Navy OR, Ser. I, Vol. 25, pp. 527-528.

        2, Vaughn falls back from Greeneville

RHEATOWN, November 2, 1864--6 p. m.

(Via Carter's Station 3d.)

Enemy have advanced to Greeneville in force. I shall be forced to fall back.

J. C. VAUGHN, Brig.-Gen., Cmdg.

OR, Ser. I, Vol. 39, pt. I, p. 894.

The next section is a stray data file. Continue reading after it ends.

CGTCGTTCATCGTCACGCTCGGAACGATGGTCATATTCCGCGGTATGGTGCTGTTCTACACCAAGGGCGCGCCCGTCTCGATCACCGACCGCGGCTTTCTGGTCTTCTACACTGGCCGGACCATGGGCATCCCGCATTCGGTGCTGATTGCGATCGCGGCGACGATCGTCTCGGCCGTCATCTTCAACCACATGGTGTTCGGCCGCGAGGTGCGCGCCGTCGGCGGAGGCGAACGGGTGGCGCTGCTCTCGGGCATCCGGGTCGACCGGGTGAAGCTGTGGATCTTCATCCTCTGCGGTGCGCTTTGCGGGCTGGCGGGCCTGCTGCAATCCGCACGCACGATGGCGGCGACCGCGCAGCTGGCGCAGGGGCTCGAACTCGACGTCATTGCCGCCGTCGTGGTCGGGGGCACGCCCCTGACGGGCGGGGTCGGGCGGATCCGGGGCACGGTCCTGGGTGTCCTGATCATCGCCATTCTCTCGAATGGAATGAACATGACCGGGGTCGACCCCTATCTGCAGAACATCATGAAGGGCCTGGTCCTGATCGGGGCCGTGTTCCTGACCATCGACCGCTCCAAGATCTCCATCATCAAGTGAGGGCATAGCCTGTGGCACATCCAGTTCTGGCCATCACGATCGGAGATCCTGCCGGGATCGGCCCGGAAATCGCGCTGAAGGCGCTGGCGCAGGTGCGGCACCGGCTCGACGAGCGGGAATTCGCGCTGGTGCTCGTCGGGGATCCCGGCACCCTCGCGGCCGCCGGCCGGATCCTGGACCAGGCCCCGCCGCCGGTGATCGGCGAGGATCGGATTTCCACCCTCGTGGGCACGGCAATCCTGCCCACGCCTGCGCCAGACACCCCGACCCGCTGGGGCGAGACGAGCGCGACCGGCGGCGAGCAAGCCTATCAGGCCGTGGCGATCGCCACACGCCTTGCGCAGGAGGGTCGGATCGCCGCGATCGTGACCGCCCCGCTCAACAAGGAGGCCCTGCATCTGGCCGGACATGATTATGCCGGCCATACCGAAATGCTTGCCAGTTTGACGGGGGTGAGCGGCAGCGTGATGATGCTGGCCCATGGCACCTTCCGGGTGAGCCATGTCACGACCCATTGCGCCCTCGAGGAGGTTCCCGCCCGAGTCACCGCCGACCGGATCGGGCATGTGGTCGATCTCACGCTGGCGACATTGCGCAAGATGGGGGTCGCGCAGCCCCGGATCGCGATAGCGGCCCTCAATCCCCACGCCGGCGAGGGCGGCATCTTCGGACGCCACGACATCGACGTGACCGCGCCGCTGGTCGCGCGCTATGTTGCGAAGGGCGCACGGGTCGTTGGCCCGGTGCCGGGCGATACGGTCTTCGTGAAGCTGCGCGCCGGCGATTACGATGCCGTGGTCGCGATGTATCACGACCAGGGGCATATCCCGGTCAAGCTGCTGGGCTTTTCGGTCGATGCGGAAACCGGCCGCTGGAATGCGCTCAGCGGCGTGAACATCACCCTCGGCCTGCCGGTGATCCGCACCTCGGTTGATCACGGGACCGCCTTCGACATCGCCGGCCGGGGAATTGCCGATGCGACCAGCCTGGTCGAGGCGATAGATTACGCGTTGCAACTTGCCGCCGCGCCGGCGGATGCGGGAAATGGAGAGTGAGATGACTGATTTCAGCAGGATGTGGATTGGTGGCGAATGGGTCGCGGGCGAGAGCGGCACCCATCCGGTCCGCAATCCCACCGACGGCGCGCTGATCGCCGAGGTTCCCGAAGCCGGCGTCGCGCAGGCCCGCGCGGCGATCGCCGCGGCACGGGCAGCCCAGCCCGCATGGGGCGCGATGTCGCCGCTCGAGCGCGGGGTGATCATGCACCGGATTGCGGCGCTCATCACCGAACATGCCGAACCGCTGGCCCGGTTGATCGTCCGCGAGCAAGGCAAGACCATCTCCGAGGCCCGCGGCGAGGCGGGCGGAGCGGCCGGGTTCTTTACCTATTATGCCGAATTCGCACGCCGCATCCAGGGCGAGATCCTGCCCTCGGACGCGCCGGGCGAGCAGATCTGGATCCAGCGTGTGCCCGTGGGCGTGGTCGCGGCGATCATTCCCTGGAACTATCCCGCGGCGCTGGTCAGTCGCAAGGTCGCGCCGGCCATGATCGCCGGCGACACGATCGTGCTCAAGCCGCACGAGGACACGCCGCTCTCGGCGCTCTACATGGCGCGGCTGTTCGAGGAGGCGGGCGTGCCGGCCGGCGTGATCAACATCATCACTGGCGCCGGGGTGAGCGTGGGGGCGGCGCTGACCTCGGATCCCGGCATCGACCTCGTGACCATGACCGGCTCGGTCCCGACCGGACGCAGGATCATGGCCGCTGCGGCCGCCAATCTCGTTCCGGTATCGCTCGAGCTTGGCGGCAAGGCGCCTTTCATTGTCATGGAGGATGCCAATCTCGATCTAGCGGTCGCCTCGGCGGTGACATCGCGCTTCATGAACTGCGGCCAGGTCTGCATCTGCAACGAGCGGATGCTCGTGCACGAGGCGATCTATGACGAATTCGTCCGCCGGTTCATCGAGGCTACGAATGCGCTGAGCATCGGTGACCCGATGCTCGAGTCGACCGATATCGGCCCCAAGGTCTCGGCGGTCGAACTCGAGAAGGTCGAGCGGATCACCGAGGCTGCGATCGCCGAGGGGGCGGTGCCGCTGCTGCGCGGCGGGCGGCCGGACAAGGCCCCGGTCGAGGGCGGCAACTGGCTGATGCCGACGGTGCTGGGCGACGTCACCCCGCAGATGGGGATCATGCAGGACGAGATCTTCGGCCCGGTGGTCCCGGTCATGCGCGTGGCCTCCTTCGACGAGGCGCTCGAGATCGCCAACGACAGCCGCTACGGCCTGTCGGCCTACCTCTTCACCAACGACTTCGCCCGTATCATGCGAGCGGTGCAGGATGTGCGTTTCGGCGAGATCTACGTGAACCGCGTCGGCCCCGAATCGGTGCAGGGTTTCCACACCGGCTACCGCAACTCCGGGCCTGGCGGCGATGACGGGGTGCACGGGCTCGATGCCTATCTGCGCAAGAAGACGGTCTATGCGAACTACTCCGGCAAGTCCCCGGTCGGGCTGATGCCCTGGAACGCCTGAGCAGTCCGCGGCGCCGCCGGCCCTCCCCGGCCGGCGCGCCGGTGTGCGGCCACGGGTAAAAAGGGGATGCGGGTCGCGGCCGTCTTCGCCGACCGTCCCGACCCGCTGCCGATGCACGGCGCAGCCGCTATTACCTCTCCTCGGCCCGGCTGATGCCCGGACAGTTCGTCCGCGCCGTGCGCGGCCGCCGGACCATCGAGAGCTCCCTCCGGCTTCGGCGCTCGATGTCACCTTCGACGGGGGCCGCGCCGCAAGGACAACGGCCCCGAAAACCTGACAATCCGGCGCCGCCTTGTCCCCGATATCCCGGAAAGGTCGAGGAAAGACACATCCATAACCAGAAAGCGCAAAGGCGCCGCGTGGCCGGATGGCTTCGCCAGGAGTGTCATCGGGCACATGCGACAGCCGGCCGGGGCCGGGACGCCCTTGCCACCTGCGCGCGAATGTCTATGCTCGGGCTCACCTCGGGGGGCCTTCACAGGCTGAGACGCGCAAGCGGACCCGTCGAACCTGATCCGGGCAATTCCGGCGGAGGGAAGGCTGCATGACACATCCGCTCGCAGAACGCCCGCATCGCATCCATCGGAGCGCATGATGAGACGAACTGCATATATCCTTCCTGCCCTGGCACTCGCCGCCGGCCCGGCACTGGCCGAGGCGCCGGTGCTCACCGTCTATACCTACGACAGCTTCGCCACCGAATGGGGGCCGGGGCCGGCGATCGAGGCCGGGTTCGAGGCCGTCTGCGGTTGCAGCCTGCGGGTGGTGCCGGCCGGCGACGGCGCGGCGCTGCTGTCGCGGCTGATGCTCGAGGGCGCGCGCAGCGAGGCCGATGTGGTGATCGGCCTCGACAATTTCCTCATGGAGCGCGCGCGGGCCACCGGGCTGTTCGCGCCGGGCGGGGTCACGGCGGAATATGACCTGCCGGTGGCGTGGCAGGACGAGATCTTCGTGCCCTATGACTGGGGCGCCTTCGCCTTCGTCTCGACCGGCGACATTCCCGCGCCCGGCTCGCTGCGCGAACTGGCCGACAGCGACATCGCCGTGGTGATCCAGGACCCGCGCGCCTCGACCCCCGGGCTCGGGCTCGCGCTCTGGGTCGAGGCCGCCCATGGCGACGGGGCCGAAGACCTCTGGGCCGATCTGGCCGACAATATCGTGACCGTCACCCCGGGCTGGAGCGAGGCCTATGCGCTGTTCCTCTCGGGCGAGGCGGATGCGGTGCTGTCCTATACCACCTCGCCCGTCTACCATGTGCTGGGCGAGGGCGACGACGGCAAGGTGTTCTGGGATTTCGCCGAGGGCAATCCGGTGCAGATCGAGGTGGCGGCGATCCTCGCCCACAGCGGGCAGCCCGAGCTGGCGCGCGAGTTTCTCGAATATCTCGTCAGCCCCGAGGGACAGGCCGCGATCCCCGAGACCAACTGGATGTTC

[1] According to the editors of Papers of Andrew Johnson, Vol. 6, fn 1, p. 448, there were at least eleven Mrs. Johnsons living in Rutherford County in 1860, making a more definite identification impossible. It is not known what action Johnson took.

James B. Jones, Jr.

Public Historian

Tennessee Historical Commission

2941 Lebanon Road

Nashville, TN  37214

(615)-770-1090 ext. 123456

(615)-532-1549  FAX